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Whitney Jensen had her eye on the prize last July at the Varna International Ballet Competition. A student at Valentina Kozlova’s Conservatory of Dance in New York City, she became the first female and first American in the competition’s history to win the junior division’s Special Distinction Grand Prix award. She also took home the Ballet International Award, given for highest achievement in ballet classics. “I wasn’t expecting to win at all,” says Jensen. “I was just hoping to make it to the second or third round!”

Natural talent runs in the family—her two older sisters are both Broadway dancers. But Jensen’s determination has also guided her growth. Born in a Salt Lake City suburb, she began dancing at her mother’s studio at 6, training in ballet, jazz, tap and hip hop. At 8, she began focusing strictly on ballet with Jacqueline Colledge; at 11, she switched to Ballet West Academy. That same year she competed in Youth America Grand Prix, where she saw a Kozlova student perform.

“Valentina’s training had a certain finesse I’d never seen before,” explains Jensen. “I knew it could get me somewhere.” Jensen spent that summer studying with Kozlova, and the following school year she flew to New York every other weekend before moving to the city at age 13. “I love Valentina’s focus on artistry every day in class,” Jensen says.

A typical day for Jensen begins when her alarm goes off at 5:30 am. She heads out to a 6:30 scripture class at her church at Lincoln Center, then does school work online for three or four hours before a private lesson with Kozlova at 12:30. “I like privates because they are so personal and specific—we can spend hours on a tendu, an arm movement or head movement!” Jensen says. From 2:00 to 5:00 pm, she has a break used for studying, then returns to the studio for classes and rehearsal from 5:00 to 8:45 pm.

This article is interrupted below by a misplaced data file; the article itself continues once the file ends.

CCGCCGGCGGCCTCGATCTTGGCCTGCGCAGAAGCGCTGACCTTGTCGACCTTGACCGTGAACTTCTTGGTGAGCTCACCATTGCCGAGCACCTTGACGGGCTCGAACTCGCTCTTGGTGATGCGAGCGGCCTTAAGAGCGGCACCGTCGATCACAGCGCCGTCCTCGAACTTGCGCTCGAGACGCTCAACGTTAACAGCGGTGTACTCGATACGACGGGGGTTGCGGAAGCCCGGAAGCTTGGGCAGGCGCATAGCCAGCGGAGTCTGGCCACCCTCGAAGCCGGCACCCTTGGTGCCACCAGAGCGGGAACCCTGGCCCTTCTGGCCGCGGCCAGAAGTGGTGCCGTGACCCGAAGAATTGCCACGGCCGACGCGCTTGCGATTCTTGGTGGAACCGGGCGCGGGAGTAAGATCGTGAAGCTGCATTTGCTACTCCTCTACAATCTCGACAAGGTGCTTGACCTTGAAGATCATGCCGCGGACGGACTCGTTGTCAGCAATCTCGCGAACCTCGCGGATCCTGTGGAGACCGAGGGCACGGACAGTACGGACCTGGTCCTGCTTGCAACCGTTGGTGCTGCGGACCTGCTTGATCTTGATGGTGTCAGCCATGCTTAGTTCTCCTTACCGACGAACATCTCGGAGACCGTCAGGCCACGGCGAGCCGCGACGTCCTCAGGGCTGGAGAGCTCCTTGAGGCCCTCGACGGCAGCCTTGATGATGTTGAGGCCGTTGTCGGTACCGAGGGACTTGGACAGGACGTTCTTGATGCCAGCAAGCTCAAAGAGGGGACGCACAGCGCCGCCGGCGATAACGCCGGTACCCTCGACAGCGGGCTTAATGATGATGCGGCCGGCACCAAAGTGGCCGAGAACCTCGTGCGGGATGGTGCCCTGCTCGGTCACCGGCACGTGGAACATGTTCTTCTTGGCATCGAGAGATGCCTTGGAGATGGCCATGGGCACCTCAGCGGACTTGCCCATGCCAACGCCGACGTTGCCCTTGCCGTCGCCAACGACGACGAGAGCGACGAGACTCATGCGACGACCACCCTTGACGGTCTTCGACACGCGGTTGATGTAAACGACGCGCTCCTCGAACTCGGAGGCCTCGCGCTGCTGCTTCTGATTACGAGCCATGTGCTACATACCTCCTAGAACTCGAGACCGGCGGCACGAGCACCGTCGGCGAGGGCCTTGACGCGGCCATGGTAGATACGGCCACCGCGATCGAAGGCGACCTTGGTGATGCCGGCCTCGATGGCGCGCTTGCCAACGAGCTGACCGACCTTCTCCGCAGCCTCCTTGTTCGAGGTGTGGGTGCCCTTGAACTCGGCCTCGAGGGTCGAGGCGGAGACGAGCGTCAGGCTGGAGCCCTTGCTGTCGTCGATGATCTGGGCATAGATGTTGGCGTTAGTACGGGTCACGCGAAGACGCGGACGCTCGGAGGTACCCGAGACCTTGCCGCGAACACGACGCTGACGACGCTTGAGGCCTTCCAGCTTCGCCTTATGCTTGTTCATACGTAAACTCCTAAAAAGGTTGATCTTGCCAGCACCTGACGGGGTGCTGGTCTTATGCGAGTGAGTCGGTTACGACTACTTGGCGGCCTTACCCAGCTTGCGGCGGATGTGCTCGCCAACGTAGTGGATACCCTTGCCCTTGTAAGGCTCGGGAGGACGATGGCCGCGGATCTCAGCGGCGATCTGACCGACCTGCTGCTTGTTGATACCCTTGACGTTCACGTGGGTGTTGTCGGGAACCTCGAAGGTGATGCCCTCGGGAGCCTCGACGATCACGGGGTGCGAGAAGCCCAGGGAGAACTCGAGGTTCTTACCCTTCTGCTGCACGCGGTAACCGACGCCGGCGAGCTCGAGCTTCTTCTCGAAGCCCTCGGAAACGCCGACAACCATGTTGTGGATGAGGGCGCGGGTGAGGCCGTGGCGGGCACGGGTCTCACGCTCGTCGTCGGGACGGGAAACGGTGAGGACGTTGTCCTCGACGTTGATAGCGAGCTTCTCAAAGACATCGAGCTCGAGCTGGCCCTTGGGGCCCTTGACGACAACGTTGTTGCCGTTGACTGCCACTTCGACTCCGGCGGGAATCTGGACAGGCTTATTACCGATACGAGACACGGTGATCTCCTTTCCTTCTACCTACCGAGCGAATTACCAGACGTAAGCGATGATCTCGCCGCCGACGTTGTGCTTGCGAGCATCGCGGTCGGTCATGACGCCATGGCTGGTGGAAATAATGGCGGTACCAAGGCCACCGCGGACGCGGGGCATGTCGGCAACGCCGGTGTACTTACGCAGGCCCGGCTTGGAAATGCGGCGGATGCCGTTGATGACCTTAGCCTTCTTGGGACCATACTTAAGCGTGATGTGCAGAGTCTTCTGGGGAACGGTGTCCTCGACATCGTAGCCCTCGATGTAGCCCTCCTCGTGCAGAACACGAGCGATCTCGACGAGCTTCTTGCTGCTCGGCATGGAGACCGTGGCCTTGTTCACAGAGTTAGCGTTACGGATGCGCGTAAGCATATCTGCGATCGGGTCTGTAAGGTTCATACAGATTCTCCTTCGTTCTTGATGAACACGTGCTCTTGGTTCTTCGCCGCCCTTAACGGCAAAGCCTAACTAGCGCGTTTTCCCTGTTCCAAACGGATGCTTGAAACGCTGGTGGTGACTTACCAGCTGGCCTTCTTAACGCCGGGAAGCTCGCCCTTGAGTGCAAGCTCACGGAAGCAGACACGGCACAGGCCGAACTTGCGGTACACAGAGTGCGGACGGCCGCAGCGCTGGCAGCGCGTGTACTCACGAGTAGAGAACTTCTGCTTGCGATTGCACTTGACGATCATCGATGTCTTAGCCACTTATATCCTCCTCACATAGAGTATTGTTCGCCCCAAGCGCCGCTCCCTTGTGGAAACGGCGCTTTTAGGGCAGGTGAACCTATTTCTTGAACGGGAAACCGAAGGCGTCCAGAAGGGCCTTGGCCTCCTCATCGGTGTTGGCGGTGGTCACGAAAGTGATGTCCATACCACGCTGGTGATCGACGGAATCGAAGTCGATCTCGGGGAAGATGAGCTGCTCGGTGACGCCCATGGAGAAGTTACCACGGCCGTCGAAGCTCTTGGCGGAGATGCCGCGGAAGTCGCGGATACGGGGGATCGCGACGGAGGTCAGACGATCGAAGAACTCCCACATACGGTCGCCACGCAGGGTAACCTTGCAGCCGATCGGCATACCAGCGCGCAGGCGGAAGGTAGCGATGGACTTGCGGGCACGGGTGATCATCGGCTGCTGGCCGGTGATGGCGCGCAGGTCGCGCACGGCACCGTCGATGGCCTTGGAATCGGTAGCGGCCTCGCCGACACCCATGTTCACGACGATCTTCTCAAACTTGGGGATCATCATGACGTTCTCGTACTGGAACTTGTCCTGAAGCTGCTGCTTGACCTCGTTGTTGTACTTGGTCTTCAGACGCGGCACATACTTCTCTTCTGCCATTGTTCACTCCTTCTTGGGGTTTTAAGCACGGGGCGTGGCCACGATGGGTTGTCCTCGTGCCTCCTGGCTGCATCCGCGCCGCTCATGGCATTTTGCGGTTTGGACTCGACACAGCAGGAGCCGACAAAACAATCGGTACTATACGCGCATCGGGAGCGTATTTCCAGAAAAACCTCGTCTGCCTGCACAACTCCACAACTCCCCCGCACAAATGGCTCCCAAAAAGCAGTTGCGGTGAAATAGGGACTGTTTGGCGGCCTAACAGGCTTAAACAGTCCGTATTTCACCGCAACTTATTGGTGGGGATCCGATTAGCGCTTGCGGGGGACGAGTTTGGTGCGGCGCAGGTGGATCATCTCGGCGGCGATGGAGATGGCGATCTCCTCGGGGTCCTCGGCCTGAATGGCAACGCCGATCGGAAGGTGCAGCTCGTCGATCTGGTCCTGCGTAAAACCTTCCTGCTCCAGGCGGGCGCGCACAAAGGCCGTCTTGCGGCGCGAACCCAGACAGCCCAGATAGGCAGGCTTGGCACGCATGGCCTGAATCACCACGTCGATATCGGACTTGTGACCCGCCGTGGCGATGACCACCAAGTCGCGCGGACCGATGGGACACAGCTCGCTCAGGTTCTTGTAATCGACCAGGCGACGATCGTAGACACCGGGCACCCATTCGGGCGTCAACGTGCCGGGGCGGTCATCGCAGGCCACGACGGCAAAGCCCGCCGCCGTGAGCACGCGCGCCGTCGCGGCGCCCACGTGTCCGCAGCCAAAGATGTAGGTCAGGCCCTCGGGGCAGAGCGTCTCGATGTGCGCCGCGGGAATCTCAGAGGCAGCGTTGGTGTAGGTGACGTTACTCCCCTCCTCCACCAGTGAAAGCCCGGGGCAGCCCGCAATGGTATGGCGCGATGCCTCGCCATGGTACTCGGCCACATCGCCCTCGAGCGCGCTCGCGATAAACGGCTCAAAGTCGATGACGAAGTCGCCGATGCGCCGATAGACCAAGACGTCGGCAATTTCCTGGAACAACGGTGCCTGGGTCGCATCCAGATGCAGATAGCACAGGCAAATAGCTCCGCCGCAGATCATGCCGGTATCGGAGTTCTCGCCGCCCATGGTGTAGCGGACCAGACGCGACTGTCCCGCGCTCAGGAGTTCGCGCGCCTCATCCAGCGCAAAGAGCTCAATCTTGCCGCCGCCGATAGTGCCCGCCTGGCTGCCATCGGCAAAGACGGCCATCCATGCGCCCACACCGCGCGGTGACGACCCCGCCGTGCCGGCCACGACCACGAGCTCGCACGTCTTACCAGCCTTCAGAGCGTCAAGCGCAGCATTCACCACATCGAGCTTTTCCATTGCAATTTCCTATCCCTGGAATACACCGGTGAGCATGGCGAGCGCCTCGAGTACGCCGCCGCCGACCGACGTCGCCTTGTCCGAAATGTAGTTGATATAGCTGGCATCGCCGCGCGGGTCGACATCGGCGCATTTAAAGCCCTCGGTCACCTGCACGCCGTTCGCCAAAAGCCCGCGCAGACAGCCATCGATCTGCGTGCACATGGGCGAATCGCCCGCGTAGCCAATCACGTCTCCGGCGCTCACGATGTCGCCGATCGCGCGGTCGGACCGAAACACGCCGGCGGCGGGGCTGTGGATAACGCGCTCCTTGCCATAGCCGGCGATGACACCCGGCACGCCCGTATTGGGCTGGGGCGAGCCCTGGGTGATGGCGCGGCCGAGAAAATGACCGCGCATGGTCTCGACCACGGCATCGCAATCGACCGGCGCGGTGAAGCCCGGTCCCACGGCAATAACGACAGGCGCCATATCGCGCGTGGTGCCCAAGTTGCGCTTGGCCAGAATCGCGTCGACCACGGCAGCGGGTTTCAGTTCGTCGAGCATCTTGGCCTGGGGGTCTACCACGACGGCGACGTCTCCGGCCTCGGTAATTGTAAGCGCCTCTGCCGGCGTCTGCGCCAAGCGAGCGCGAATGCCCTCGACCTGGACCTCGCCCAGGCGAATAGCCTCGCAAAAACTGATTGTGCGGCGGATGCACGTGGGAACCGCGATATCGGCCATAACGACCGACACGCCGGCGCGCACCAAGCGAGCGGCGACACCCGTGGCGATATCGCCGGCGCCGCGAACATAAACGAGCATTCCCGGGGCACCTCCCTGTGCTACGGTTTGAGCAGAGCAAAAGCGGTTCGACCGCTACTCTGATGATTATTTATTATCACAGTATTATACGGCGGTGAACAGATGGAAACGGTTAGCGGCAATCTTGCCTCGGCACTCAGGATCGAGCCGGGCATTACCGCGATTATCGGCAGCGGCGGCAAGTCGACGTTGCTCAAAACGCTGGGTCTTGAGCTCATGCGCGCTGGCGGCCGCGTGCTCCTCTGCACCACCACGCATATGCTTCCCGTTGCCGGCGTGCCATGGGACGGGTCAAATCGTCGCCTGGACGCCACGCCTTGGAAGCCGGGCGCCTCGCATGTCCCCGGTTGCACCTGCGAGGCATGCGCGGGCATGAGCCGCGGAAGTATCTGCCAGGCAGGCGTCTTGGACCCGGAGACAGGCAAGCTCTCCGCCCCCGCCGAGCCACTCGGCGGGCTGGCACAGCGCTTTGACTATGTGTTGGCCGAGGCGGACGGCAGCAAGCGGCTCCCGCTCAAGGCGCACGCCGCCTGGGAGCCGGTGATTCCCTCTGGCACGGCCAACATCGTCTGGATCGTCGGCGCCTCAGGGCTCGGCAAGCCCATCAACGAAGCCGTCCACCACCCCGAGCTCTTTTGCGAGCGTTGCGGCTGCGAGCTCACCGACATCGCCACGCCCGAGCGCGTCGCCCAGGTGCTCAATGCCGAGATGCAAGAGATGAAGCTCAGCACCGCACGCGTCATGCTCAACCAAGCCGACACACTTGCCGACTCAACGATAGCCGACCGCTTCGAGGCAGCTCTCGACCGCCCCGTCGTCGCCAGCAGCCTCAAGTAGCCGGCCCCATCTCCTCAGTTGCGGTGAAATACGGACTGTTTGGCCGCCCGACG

Jensen lights up when rehearsing contemporary work, like the new piece set on Kozlova’s students by former Ailey dancer Carlos Dos Santos. But she loves ballet’s historical roots and dreams of dancing in the classics. Her favorite variation, the Black Swan, was among her winning repertoire at Varna.

Both Kozlova and Jensen see great benefits in competitions. “When I compete, I reach a goal faster and feel more fulfilled than when I’m just taking class every day,” says Jensen. But like many teachers, Kozlova worries that competitions can focus too much on tricks at the expense of artistry. “The judges at Varna, especially Vladimir Vasiliev, were surprised to see an American dancer with such Russian artistry and port de bras,” says Kozlova.

 After Varna, Jensen was invited to perform the Sugar Plum Fairy for the Hungarian National Ballet’s Nutcracker. “It gave me a feel for what it’s like to be a professional,” she says. Although Jensen has an offer to join the company when she turns 17, and probably many more offers to follow, the teenager clearly states that she’s not quite ready to go pro. “I’m still young and have a lot to work on. I’m nowhere near perfect!”

Jen Peters dances with Jennifer Muller/The Works and writes on dance in NYC.